model if J > 1. However, observe that (2) holds if and only if

E(Dji| Xi) = pji(θ0)

for j = 1,...,J,

(10)

that is, our specification is equivalent to the the specification of J regression

models. Hence, we can derive a test statistic for our problem following Stute’s

methodology as follows: first, we consider Stute’s statistic for the j-th regression

model in (10), which proves to be

C(ST)

j,n

≡ n−2

n

X

l=1

"

n

X

i=1

{Dji− pji(bθ)}I(Xi≤ Xl)

#2

;

and then we consider the overall statistic

C(ST)

n

≡

J

X

j=1

C(ST)

j,n.

This way of defining an overall statistic ensures that any deviation in any of the

J regression models considered in (10) will be detected; but other definitions of

the overall statistic would also ensure this, e.g. max1≤j≤nC(ST)

The asymptotic null distribution of C(ST)

j,n

orPJ

j=1{C(ST)

j,n}2.

n

is not known either, but approximate

critical values can be derived using the bootstrap procedure described above. The

asymptotic validity of this bootstrap procedure in this context can be proved using

arguments similar to those in Stute et al. (1998).

Horowitz and Spokoiny (2001) propose testing the specification of a regression

model comparing smoothed nonparametric and parametric estimations of the re-

gression function with various bandwidths. Specifically, denote

Rn,h(x) ≡

n

X

i=1

{Yi− m(Xi,bθ)}wi,h(x),

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where wi,h(x) ≡ K{(x − Xi)/h}/Pn

weight, K(·) is the kernel function, h is the bandwidth and, as above, m(·,θ0) is

the specified parametric regression function andbθ is a root-n-consistent estimator

of θ0; with this notation, the statistic proposed in Horowitz and Spokoiny (2001)

is Tn≡ maxh∈Hn{Pn

stants and Hnis a finite set of possible bandwidth values. As above, we can apply

l=1K{(x − Xl)/h} is the Nadaraya-Watson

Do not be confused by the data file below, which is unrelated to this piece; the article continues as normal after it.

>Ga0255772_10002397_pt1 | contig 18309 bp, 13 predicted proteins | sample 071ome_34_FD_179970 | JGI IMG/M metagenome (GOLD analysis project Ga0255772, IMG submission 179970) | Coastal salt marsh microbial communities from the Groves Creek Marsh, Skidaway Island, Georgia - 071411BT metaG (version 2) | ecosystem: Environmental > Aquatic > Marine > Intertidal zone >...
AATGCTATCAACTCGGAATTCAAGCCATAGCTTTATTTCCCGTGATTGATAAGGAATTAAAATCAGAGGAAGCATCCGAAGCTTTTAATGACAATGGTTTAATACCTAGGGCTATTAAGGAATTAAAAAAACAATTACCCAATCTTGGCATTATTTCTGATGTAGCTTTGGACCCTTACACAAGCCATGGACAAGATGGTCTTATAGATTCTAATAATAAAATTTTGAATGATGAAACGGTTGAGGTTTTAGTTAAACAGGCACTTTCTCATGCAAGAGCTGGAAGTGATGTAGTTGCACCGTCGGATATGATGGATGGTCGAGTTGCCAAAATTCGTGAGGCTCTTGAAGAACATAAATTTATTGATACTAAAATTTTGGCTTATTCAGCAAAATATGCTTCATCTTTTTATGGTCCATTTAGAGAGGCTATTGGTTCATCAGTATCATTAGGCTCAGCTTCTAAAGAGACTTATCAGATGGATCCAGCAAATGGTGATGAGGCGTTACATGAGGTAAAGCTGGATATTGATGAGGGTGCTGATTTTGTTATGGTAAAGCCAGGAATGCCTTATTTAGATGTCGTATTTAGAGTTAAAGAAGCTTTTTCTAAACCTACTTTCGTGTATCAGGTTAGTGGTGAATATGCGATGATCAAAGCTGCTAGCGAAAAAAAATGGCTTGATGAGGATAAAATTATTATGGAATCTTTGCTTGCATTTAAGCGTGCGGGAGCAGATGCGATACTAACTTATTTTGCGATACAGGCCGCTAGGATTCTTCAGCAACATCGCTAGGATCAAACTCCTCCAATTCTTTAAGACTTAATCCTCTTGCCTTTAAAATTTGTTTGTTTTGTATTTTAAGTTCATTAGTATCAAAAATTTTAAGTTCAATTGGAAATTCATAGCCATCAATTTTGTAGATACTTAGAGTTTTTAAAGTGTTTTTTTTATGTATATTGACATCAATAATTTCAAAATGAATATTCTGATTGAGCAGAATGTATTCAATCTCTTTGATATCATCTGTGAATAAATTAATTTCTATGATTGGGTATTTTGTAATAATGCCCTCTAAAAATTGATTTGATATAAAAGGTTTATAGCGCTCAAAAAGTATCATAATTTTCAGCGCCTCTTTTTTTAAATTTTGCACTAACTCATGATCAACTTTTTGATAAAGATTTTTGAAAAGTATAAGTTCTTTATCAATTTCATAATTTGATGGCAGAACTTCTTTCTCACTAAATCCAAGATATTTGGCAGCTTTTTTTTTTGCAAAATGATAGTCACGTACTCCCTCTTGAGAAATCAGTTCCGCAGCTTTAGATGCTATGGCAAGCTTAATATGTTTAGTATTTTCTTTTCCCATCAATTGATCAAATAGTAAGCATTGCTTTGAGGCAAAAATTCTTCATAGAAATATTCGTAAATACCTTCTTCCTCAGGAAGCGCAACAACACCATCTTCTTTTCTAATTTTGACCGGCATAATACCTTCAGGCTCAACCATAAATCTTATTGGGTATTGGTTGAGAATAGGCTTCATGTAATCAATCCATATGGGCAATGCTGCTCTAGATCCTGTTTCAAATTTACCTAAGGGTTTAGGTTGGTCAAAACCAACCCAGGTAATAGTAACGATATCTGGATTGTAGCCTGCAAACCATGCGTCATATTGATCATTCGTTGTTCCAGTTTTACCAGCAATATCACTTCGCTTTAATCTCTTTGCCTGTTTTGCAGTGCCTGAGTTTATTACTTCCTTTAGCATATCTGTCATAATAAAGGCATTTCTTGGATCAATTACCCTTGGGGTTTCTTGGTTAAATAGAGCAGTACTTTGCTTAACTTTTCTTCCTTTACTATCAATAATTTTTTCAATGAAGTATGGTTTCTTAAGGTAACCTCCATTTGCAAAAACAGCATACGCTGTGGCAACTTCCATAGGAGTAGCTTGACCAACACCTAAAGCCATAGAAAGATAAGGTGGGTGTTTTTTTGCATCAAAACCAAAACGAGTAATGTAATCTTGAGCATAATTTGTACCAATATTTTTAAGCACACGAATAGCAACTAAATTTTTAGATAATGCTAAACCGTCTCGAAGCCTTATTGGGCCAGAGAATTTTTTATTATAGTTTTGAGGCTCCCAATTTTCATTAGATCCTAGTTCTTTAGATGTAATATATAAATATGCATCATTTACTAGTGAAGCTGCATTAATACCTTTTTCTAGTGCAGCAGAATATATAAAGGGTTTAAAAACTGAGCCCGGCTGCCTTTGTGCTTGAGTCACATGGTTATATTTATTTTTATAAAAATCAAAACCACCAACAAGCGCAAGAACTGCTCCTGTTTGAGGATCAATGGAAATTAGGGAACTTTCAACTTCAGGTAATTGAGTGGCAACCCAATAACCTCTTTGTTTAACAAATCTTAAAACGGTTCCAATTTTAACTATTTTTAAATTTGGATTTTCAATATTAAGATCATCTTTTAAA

l=1Rn,h(Xl)2−ˆ Nh}/ˆVh, whereˆ NhandˆVhare normalizing con-

this methodology in our context by first computing the statistic corresponding to

the j-th regression model in (10), which proves to be

C(HS)

j,n

≡ max

h∈Hn

Pn

l=1

hPn

i=1{Dji− pji(bθ)}wi,h(Xl)

i=1

i2

jl

−Pn

i=1aii,hˆ σ2

ji

©2Pn

Pn

l=1a2

il,hˆ σ2

jiˆ σ2

ª1/2

where ail,h≡Pn

consider the overall statistic

m=1wi,h(Xm)wl,h(Xm) and ˆ σ2

ji≡ pji(bθ){1 − pji(bθ)}; and then we

C(HS)

n

≡

J

X

j=1

C(HS)

j,n .

Again, any deviation in any of the J regression models considered in (10) is

detected in this way. The asymptotic null distribution of C(HS)

n

is not known

either, but approximate critical values can be derived using the bootstrap pro-

cedure described above. Observe that neither the bootstrap procedure nor the

conditional variance estimators ˆ σ2

jithat we use are the ones proposed in Horowitz

and Spokoiny (2001), because we exploit the fact that in our case the dependent

variable is binary; in this way, a better finite-sample performance is obtained.

4. SIMULATIONS

In order to check the behavior of the test statistics, we perform eight Monte

Carlo experiments. In all of them we test the null hypothesis that (2) holds with